Take a look at how Argos orders its navigation. It’s certainly not alphabetical – there’s something smarter at work here.
Use your analytics to drive decisions around ordering your site navigation. This shouldn’t be a one-off task – search and nav needs to be regularly reviewed to ensure that it’s keeping pace with your product ranges and customer behaviour.
Offer custom sort options
Allow your customers to sort their search and nav results in they want that they want – whether it’s by ascending/descending price, alphabetical order, by product popularity or, if you offer them, customer reviews.
Also allow manipulation of other options such as result pagination if possible.
Encourage advanced searching
Most customers will tend to search for two or three word phrases, but some will want to do more, particularly if you have a large product catalogue.
Colour searching is essential for fashion retailers – see how effective this can be by searching John Lewis for the term “red jumper”. Style searching takes things on even further – ASOS has started introducing terms like “slouchy” and “over the knee” into their search keywords.
Present non-product search results along with product results
Consider the range of things that customers look for with a search box. It’s not just products that they’re after.
See how John Lewis deals with the search term “oxford”. Not only are we seeing Oxford Shirts, but also details on the Oxford Street store. All bases are covered. You can use the same technique to link to buying guides and product advice.
Cross-sell and upsell, ideally pre-basket
Use search and nav data to drive cross-selling opportunities. There are various ways to do this: manual options involve linking specific items in your catalogue together (e.g. cameras and camera cases), while more advanced tools will do the work for you, for example by examining common combinations of products that customers buy together.
Always look for opportunities to upsell, particularly if you’re in the world of branded retail.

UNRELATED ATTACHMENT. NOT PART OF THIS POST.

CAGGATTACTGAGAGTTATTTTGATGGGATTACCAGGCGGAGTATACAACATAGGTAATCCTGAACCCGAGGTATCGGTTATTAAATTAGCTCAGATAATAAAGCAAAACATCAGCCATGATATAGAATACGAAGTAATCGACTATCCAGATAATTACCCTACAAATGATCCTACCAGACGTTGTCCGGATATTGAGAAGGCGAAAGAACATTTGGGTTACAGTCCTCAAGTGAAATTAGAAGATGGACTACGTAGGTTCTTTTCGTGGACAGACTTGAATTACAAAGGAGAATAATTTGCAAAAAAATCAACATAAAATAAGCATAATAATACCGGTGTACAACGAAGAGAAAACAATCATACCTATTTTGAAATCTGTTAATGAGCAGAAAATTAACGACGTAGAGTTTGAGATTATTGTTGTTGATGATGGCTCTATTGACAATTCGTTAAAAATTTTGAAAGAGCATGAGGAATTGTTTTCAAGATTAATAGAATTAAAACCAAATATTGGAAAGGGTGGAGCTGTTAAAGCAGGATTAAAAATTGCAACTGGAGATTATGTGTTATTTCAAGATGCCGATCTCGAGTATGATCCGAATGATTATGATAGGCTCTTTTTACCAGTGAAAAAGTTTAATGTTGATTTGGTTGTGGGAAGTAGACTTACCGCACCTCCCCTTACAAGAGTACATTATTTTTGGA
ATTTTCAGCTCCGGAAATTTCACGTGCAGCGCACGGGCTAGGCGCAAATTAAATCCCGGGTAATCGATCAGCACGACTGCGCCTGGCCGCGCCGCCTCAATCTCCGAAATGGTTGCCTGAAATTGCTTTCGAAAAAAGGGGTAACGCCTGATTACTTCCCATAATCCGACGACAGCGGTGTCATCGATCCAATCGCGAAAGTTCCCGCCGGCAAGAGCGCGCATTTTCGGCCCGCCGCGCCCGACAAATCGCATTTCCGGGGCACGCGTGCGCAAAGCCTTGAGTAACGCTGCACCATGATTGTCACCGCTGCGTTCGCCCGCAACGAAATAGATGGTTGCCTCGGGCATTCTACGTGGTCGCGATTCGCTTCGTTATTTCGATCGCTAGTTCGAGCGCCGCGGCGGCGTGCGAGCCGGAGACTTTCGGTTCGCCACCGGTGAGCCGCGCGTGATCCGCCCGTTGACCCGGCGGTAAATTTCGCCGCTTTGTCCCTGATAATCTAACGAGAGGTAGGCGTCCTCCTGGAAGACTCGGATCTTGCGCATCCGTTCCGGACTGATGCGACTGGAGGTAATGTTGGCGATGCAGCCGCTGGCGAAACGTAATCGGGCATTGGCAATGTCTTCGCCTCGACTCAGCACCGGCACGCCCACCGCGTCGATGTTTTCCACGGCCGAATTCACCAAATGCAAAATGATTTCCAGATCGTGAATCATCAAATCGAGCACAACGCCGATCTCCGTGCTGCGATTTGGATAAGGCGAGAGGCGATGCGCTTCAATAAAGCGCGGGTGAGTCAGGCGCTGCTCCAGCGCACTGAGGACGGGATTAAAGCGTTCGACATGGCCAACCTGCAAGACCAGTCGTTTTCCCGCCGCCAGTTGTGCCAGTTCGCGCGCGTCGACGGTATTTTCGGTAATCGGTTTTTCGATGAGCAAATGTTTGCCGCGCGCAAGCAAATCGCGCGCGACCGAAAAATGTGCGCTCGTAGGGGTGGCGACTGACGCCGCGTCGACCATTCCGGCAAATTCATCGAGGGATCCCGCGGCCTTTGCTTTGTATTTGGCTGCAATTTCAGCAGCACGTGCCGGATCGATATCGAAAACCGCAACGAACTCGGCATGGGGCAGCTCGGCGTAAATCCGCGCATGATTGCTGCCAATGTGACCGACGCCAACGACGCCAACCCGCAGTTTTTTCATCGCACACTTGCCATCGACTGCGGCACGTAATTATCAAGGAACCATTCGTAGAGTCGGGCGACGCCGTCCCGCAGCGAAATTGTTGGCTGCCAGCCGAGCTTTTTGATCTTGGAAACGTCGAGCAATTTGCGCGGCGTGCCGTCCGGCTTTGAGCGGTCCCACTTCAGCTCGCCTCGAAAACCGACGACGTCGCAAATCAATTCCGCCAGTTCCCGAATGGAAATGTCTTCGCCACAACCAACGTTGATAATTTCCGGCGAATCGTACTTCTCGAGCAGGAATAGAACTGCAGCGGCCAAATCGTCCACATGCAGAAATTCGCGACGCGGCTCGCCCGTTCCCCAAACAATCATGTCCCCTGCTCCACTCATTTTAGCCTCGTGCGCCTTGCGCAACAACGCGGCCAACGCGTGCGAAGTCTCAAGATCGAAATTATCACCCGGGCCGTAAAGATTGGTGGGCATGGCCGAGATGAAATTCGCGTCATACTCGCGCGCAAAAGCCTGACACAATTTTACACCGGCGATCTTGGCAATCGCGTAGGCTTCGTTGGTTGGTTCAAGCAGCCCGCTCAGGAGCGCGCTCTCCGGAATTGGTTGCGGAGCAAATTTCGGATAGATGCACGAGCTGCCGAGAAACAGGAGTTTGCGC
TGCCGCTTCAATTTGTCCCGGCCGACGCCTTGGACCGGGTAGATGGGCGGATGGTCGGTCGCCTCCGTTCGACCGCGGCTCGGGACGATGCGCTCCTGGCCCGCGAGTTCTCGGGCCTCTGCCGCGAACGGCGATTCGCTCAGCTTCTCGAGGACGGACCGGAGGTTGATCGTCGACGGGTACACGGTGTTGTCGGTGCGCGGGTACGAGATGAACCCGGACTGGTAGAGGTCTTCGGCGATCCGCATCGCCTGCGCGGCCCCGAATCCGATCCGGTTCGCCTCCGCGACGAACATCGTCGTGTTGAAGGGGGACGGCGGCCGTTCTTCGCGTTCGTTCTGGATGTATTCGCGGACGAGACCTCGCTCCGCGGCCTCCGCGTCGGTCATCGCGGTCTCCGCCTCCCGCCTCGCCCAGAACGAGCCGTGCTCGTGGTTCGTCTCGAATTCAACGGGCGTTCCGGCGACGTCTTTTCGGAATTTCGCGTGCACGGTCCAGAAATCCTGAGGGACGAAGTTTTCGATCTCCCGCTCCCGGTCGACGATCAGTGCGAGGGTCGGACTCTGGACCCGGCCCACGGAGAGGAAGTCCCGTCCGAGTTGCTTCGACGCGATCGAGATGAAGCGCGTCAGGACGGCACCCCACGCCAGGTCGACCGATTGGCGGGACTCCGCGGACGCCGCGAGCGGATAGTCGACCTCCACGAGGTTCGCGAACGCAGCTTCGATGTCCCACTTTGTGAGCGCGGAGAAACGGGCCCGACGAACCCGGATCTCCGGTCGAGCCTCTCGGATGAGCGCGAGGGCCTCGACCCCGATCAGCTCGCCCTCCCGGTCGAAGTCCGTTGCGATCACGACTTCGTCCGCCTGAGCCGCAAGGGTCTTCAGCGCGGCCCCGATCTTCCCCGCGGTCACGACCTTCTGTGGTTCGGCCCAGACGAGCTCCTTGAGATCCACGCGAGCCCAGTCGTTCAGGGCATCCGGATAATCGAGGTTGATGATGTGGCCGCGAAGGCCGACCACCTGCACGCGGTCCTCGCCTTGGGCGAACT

Aim to do this type of promotion before your customers get to the basket. Taking Dr Mike Baxter’s best practice ideas on board here, it’s best to keep your basket uncluttered and avoid leading your customers away from their purchase journey by confusing them with alternative products.
Use customer recommendation boxes during the search and nav journey (people who bought/viewed this also bought…)
The most elementary form of social shopping, customer recommendation boxes are commonplace on e-commerce sites for a good reason, customers like to know what’s popular, and crowd behaviour dictates that each sale of an item, when advertised, tends to attract another.
Consider pros/cons of search-box suggestions
Some retailers now offer a drop down list of recognised search terms or quick links that appear when the customer starts to enter a term.
This has advantages (can help speed up searches, helps reduce misspellings) as well as disadvantages (tends to limit the range of search terms).
Create spelling associations to help with misspellings
Many search tools allow you to create linguistic associations between terms and their misspellings. The best will have common misspellings already built in. Consider misspellings that might be likely with your product range e.g. complex brand names.
Check that search and nav results agree
In most cases, it’s best practice to ensure that the product results obtained through using the search box and navigating/refining are the same.
For example, on a department store website, I’d expect to see the same result set whether I clicked down the navigation path Men’s > Jeans and refined to black jeans, or I searched for the phrase “mens black jeans”.